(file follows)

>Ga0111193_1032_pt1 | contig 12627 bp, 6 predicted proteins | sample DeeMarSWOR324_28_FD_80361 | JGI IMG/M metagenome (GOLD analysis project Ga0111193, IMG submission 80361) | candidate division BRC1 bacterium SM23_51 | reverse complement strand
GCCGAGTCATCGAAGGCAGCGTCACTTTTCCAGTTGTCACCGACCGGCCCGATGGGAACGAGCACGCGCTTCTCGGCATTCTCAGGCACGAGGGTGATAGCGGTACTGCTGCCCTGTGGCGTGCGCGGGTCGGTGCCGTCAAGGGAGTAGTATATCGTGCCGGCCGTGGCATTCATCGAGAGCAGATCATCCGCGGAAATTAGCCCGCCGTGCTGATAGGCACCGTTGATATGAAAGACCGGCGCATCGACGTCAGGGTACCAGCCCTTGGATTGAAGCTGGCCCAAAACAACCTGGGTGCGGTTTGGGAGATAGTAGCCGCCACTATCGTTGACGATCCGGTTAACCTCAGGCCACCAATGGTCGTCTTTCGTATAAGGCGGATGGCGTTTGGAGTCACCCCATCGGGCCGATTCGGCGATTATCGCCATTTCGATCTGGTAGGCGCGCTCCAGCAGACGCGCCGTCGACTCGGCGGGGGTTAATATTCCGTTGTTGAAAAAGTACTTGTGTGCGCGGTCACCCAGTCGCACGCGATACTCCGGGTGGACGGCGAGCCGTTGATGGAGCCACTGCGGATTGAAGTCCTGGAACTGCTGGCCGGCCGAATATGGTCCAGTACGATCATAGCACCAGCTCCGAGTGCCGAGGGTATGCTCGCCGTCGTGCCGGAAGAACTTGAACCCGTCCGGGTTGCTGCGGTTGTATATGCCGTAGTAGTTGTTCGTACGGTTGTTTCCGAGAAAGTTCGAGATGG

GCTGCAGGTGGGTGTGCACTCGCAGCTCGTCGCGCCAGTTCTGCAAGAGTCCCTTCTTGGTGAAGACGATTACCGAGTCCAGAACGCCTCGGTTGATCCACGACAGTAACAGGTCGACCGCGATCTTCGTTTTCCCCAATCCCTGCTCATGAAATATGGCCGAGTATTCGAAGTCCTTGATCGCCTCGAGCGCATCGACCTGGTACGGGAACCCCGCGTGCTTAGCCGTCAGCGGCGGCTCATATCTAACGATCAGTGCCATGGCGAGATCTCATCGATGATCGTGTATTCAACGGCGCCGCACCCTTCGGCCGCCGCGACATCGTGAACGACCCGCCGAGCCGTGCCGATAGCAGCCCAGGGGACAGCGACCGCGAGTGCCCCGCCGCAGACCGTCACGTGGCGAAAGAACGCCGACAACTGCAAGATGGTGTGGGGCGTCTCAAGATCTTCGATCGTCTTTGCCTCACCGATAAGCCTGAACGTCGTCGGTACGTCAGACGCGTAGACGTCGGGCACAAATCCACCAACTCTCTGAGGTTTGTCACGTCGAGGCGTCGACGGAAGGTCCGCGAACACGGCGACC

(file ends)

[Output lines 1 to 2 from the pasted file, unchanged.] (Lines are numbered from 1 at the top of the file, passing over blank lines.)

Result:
>Ga0111193_1032_pt1 | contig 12627 bp, 6 predicted proteins | sample DeeMarSWOR324_28_FD_80361 | JGI IMG/M metagenome (GOLD analysis project Ga0111193, IMG submission 80361) | candidate division BRC1 bacterium SM23_51 | reverse complement strand
GCCGAGTCATCGAAGGCAGCGTCACTTTTCCAGTTGTCACCGACCGGCCCGATGGGAACGAGCACGCGCTTCTCGGCATTCTCAGGCACGAGGGTGATAGCGGTACTGCTGCCCTGTGGCGTGCGCGGGTCGGTGCCGTCAAGGGAGTAGTATATCGTGCCGGCCGTGGCATTCATCGAGAGCAGATCATCCGCGGAAATTAGCCCGCCGTGCTGATAGGCACCGTTGATATGAAAGACCGGCGCATCGACGTCAGGGTACCAGCCCTTGGATTGAAGCTGGCCCAAAACAACCTGGGTGCGGTTTGGGAGATAGTAGCCGCCACTATCGTTGACGATCCGGTTAACCTCAGGCCACCAATGGTCGTCTTTCGTATAAGGCGGATGGCGTTTGGAGTCACCCCATCGGGCCGATTCGGCGATTATCGCCATTTCGATCTGGTAGGCGCGCTCCAGCAGACGCGCCGTCGACTCGGCGGGGGTTAATATTCCGTTGTTGAAAAAGTACTTGTGTGCGCGGTCACCCAGTCGCACGCGATACTCCGGGTGGACGGCGAGCCGTTGATGGAGCCACTGCGGATTGAAGTCCTGGAACTGCTGGCCGGCCGAATATGGTCCAGTACGATCATAGCACCAGCTCCGAGTGCCGAGGGTATGCTCGCCGTCGTGCCGGAAGAACTTGAACCCGTCCGGGTTGCTGCGGTTGTATATGCCGTAGTAGTTGTTCGTACGGTTGTTTCCGAGAAAGTTCGAGATGG